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Networking

Networking Issues

Network related issues are often hard to diagnose, and can lead to a very bad experience for customers.
High
Customer experience impact
Potential hours of downtime
High
Occurrence frequency
Weekly for fleets with many nodes
High
Time to repair manually
1-6 manual hours to repair
Low
Shoreline time to repair
1-2 minutes to repair
Time to diagnose manually
Cost impact
Security

The problem

There can be a number of network related issues that are very hard to diagnose because they don’t occur consistently across the entire network. In many situations, basic checks of the fleet will make it look like 99% of the fleet is performing normally and that there is just some mild variability in network connectivity. In reality, there may be a small number of nodes that can no longer connect to the network.

This could lead to a very bad experience for a small number of customers. These types of incidents can often be hard to diagnose because they are literally like searching for a needle in a haystack.

The larger the fleet, the more likely companies are to experience this type of incident.

The solution

Typically, Shoreline does not trigger an automated repair for this type of incident. Instead, Shoreline provides a series of diagnostics that help on-call teams more quickly pin-point the specific network issue and nodes affected by the issue. These diagnostics eliminate hours of wasted time that operators would otherwise spend trying to manually uncover the issue. Here are the diagnostics run by Shoreline:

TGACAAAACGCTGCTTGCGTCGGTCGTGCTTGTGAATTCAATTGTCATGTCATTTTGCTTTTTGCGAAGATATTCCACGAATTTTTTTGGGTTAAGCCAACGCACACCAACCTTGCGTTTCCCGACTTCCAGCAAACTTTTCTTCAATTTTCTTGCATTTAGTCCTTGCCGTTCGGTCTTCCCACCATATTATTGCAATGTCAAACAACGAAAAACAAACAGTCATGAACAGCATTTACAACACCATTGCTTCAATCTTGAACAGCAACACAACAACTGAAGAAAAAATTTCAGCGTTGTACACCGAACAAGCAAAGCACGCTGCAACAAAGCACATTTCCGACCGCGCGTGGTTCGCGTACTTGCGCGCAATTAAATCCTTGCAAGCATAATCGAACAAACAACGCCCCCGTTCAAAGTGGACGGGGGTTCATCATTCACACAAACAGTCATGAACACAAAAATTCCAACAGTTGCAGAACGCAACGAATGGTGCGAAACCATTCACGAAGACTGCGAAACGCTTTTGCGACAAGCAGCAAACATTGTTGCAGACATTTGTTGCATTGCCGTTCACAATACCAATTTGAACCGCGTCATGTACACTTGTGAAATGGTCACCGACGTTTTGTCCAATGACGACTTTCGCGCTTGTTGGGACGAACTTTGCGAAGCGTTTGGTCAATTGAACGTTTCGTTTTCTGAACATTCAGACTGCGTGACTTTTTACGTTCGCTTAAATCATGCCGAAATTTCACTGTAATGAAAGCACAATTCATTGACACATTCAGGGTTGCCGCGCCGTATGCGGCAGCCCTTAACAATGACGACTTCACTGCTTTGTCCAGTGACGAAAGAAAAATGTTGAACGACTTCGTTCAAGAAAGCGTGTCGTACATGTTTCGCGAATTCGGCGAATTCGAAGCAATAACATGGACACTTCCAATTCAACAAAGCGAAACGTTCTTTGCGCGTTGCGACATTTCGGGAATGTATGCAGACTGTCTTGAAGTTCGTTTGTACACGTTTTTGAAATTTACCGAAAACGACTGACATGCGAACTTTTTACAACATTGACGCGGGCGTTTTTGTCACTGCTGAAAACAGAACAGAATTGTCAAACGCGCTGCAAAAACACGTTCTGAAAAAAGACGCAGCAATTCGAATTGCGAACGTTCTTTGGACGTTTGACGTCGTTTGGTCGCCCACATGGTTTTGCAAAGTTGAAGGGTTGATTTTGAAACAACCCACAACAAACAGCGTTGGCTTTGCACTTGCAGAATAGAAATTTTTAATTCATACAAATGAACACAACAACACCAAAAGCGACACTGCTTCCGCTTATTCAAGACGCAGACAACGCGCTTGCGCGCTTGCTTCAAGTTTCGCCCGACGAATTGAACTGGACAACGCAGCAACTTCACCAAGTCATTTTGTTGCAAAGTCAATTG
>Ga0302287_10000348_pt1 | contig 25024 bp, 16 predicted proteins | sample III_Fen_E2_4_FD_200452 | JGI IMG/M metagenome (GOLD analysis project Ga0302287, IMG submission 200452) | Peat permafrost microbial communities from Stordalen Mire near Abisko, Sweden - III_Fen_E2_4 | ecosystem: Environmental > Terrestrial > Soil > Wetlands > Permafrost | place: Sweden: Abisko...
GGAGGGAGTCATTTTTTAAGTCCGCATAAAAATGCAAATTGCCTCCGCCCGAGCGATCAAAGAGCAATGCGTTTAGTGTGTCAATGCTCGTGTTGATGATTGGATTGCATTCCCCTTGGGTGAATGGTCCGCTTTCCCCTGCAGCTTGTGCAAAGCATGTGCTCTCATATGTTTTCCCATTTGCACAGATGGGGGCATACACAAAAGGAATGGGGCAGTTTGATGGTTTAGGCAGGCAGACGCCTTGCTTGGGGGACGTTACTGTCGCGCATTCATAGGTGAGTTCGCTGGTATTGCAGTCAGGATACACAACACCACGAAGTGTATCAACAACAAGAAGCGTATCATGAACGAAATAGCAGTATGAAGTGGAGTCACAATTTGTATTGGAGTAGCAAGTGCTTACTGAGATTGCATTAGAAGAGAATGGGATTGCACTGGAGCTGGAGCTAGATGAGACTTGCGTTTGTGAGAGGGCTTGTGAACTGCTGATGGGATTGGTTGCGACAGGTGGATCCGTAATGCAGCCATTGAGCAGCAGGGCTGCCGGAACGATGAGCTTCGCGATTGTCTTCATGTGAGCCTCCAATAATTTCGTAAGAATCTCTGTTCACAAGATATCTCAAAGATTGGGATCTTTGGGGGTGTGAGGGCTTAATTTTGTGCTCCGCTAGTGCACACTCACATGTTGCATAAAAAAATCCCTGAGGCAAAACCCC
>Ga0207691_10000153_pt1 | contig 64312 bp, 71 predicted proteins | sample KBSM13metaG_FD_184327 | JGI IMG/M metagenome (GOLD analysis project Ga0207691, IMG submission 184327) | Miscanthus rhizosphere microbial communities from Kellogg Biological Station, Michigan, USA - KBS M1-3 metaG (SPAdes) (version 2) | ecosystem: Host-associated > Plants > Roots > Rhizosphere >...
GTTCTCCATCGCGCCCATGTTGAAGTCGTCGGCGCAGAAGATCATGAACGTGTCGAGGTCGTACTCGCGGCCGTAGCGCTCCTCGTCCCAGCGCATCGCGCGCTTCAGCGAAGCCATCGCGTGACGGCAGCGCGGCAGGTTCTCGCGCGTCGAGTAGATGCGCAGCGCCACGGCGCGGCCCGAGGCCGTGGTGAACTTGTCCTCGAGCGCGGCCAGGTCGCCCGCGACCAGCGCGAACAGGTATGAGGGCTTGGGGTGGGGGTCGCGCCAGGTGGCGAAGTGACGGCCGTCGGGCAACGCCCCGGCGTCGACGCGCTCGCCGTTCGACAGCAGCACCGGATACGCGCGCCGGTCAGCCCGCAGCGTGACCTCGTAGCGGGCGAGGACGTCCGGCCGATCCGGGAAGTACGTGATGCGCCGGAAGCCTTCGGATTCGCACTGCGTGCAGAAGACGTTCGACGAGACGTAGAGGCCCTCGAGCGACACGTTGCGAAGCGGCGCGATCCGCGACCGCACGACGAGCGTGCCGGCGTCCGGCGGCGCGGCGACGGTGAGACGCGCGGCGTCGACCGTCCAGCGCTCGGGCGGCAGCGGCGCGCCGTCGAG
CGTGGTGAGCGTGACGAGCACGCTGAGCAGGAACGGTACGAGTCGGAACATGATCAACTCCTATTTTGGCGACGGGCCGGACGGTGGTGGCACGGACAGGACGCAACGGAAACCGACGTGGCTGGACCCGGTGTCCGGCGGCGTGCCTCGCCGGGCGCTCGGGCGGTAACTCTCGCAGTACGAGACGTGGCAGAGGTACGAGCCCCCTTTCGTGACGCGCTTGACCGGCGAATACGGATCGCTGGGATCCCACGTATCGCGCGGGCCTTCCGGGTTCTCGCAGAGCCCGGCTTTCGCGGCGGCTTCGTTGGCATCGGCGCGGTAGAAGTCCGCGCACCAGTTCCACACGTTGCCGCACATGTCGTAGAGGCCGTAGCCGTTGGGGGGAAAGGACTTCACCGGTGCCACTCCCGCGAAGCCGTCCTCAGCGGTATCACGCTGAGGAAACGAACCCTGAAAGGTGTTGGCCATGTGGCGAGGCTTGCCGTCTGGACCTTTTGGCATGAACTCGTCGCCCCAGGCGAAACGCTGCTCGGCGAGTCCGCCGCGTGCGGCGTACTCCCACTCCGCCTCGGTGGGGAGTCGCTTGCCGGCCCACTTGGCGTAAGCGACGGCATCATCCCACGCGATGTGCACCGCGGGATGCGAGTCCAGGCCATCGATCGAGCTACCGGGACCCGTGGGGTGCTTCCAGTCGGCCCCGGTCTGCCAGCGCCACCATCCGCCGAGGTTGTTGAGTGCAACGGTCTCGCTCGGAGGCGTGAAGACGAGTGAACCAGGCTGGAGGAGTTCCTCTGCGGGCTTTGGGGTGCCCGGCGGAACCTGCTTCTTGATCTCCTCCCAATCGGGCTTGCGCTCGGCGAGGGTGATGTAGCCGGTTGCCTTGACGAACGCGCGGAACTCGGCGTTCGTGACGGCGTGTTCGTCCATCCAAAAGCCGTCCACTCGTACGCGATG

1. Curl an HTTP endpoint in parallel across the fleet and return a status code. Way to check if services your system is depending on, can each instance of your application connect and authenticate to the service.
  2. DNS lookup. Checking to see if each instance of our application resolves domains to IP addresses in the same way. Sometimes a portion of the fleet might have stale entries and therefore might have failed requests.
  3. Ping. Used to check connectivity at the network layer. Can the nodes in one region or availability zone connect to nodes in another region. Sometimes you don’t have connectivity, sometimes there is high latency and other times there is high packet loss.
  4. Measure the number of outbound requests to a specific port. Can help you detect if you are connecting to APIs or ports that are unexpected. Sometimes there are too many processes running, generating an unexpected number of connections.
  5. Measure the number of inbound requests to a specific port. Can help you detect if you are receiving an unexpected number of connections or API calls from external sources.